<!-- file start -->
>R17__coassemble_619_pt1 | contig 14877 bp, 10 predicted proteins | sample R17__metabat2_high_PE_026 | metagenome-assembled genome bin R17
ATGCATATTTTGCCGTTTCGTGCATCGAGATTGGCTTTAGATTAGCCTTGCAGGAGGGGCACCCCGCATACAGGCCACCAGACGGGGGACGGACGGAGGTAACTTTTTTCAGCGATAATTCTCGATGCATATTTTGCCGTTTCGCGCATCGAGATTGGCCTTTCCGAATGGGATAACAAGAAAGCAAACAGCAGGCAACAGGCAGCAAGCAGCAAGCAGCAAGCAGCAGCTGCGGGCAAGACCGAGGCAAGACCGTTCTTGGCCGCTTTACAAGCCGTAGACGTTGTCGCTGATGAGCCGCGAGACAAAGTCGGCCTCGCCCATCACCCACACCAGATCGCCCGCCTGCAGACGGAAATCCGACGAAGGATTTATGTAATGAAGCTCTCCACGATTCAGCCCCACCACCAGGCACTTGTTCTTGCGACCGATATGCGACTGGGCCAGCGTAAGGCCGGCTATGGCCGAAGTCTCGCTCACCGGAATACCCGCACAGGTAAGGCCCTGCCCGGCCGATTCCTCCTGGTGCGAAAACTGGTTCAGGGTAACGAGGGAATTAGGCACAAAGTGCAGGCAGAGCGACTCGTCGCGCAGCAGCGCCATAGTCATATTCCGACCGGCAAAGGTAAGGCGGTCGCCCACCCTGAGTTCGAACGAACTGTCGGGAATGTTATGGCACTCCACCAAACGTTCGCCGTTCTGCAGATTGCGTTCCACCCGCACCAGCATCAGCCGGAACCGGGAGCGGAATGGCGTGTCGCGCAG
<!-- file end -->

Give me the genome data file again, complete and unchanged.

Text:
>R17__coassemble_619_pt1 | contig 14877 bp, 10 predicted proteins | sample R17__metabat2_high_PE_026 | metagenome-assembled genome bin R17
ATGCATATTTTGCCGTTTCGTGCATCGAGATTGGCTTTAGATTAGCCTTGCAGGAGGGGCACCCCGCATACAGGCCACCAGACGGGGGACGGACGGAGGTAACTTTTTTCAGCGATAATTCTCGATGCATATTTTGCCGTTTCGCGCATCGAGATTGGCCTTTCCGAATGGGATAACAAGAAAGCAAACAGCAGGCAACAGGCAGCAAGCAGCAAGCAGCAAGCAGCAGCTGCGGGCAAGACCGAGGCAAGACCGTTCTTGGCCGCTTTACAAGCCGTAGACGTTGTCGCTGATGAGCCGCGAGACAAAGTCGGCCTCGCCCATCACCCACACCAGATCGCCCGCCTGCAGACGGAAATCCGACGAAGGATTTATGTAATGAAGCTCTCCACGATTCAGCCCCACCACCAGGCACTTGTTCTTGCGACCGATATGCGACTGGGCCAGCGTAAGGCCGGCTATGGCCGAAGTCTCGCTCACCGGAATACCCGCACAGGTAAGGCCCTGCCCGGCCGATTCCTCCTGGTGCGAAAACTGGTTCAGGGTAACGAGGGAATTAGGCACAAAGTGCAGGCAGAGCGACTCGTCGCGCAGCAGCGCCATAGTCATATTCCGACCGGCAAAGGTAAGGCGGTCGCCCACCCTGAGTTCGAACGAACTGTCGGGAATGTTATGGCACTCCACCAAACGTTCGCCGTTCTGCAGATTGCGTTCCACCCGCACCAGCATCAGCCGGAACCGGGAGCGGAATGGCGTGTCGCGCAG